We are now routinely seeing regenerative technologies emerge in a wide variety of medical and surgical specialties. Orthopedic surgery, the treatment and prevention of muscle, bone and joint ailments, is certainly on the regeneration cutting edge.
The knee is one of the largest joints in the human body. When healthy, it performs remarkably. When damaged, the cushion (cartilage) can have focal “potholes,” areas of damage called chondral defects, or it can have areas of wear and thinning of the cushion, which is arthritis.
Damaged cushions (cartilage) not only cause inflammation in the joint but can grind on each other and because of a lack of shock absorption result in significant pressure and pain in the adjacent bones. Back then, the dictum was that once damaged, joint surfaces can never heal, and over time will continue to deteriorate leading to further damage and ultimately arthritis. Even today we know that joint cushions have a very limited healing capacity, as they have no blood supply and no nerve endings. So basically, once a joint cushion is damaged, you were doomed.
We can now refill “potholes” (and thus fix chondral defects). Someday we will be able to “repave the road” restoring larger areas of more diffuse joint cushion damage, and that means potentially curing arthritis. Dr. Vasanth Raj, pioneered knee cushion regenerative techniques with his microfracture procedure in which small microfracture puncture-type holes are carefully placed in the bony base area of chondral defects in the knee. This forms a blood clot. The clot has specialized cells and growth factors which, if the proper post-operative program is followed, can over time regenerate a new joint cushion!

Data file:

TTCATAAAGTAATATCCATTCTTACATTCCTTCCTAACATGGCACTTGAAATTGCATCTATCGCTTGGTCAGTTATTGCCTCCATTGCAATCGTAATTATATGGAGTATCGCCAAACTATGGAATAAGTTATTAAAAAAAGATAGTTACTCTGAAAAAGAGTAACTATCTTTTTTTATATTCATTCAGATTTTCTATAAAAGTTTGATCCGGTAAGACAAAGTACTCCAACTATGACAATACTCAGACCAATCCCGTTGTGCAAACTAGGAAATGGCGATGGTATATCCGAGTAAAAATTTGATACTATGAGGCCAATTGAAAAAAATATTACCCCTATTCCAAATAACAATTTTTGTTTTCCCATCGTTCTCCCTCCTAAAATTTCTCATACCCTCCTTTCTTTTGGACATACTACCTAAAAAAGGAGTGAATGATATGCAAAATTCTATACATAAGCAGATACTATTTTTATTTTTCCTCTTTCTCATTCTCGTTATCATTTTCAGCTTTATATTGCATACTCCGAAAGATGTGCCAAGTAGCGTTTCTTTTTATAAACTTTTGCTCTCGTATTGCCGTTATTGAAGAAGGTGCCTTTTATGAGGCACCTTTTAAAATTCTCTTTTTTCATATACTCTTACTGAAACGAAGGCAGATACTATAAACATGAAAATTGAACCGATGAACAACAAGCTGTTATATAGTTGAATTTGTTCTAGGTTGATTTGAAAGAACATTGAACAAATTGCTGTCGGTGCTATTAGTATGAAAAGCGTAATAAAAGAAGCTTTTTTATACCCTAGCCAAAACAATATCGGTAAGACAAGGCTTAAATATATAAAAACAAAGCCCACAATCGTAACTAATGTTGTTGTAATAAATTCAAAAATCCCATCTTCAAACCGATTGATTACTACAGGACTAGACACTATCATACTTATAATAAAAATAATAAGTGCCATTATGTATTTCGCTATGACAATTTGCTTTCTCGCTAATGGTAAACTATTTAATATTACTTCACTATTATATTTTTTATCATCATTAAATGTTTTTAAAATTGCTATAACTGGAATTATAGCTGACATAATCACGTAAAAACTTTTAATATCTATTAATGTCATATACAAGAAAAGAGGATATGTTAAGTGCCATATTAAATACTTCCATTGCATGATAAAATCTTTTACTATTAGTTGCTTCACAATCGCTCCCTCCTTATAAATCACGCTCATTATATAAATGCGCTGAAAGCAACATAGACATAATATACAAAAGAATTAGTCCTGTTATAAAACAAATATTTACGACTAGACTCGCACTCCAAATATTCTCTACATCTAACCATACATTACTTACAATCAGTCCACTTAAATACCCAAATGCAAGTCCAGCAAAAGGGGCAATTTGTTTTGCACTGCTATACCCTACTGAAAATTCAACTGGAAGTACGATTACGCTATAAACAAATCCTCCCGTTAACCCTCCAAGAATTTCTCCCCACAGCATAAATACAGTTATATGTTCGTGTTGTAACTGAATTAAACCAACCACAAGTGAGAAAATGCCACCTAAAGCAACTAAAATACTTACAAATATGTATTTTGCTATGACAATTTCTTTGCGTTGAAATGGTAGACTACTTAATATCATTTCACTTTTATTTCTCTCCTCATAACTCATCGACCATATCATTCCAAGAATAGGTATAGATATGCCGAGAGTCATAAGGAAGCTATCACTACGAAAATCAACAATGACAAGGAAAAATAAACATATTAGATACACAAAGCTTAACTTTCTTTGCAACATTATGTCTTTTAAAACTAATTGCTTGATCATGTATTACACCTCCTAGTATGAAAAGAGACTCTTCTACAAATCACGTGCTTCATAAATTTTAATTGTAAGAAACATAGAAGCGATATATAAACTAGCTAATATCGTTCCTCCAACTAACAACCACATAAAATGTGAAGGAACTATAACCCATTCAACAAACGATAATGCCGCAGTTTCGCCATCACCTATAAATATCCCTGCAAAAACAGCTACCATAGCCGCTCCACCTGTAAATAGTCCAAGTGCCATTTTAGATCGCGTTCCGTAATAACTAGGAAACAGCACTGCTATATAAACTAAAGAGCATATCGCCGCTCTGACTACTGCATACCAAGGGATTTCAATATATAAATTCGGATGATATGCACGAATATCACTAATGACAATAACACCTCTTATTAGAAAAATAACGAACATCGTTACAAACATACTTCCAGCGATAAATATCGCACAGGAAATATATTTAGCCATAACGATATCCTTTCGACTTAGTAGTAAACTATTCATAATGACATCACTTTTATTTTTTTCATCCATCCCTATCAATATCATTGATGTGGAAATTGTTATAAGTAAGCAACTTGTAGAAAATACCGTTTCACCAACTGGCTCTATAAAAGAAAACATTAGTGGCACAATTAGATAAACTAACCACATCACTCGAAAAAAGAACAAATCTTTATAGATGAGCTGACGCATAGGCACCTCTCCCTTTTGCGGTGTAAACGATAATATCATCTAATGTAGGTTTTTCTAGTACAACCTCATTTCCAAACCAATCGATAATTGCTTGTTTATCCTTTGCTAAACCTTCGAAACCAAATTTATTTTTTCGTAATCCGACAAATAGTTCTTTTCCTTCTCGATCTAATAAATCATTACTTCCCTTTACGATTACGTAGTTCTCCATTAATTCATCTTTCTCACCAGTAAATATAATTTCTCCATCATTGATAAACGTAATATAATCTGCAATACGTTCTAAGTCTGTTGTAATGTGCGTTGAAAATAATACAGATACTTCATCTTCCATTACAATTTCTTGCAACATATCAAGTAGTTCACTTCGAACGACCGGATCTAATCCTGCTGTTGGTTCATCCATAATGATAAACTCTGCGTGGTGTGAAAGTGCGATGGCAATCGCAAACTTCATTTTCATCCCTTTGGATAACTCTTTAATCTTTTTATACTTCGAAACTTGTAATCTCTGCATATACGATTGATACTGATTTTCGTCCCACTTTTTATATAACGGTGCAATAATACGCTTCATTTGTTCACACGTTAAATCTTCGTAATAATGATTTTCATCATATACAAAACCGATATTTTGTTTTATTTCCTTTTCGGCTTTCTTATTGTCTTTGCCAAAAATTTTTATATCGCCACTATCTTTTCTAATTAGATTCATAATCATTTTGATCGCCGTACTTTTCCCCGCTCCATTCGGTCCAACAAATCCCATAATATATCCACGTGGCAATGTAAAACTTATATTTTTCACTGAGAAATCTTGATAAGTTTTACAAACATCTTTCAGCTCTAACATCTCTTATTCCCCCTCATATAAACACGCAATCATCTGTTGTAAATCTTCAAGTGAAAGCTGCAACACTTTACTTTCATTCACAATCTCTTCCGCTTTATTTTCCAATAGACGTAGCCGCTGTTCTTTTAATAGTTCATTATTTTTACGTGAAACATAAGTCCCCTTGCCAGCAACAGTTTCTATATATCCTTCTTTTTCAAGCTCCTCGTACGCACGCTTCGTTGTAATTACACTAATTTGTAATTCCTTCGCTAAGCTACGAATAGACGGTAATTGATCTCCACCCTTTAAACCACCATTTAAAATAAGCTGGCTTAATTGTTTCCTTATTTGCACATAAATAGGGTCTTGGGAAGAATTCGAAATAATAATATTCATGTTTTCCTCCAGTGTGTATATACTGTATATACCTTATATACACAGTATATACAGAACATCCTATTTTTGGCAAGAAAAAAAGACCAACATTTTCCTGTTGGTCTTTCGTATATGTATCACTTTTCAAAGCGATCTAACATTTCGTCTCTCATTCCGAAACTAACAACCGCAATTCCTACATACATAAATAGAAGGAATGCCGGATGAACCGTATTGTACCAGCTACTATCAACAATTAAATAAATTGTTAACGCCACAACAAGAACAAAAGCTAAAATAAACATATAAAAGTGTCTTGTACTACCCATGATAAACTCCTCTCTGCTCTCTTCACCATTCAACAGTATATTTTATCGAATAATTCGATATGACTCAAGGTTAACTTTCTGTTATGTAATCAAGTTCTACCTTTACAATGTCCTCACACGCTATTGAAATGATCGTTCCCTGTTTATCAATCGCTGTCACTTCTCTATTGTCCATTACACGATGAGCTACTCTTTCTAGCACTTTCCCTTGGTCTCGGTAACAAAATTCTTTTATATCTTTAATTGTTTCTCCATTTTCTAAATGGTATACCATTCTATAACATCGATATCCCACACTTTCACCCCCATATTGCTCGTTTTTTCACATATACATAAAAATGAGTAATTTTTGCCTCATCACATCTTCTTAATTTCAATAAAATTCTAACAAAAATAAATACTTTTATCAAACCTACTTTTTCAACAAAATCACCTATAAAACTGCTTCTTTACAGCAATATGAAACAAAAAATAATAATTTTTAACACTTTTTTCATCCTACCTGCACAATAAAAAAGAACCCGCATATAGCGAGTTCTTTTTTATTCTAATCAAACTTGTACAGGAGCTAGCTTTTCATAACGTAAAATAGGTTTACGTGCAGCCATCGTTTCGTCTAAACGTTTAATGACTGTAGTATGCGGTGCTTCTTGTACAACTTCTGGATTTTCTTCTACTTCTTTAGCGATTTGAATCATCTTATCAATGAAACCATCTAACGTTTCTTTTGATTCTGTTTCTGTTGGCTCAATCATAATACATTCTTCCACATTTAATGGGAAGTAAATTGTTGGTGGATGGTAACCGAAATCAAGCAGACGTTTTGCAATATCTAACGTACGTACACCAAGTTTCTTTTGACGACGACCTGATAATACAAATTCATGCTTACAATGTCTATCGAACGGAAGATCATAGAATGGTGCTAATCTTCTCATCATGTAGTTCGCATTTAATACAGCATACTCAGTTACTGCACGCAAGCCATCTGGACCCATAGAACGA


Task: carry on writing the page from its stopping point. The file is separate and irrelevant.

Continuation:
And cell therapies have even gone beyond surgery to daycare-based injections only. Many researchers and physicians, instead of performing surgery, are injecting stem cells and growth factors, including PRP (Platelet-Rich Plasma) into the knee. These injection based cell therapies are a hotbed area of research. The cell therapies are now also being used in conjunction with regenerative surgeries to enhance, and possibly accelerate the healing process.
Regeneration technologies could make knee replacement a thing of the past. We foresee the day, in the not so distant future, when we either inject specialized cells, or apply a mixture of cells and growth factors, almost like Spackle, to injured joint surfaces in the areas of early arthritis, and not only halt future damage, but also make knee arthritis a thing of the past. But until then, it behooves us to take care of our knees and preserve what we have, with a focus on prevention. Keep your weight down, and your legs and core strength. If you are having knee problems get things checked out sooner rather than later. And if there are issues like arthritis, be willing to modify your activities and fitness programs to protect your knees. You must, however, find ways to remain active and fit, as being sedentary is not an option.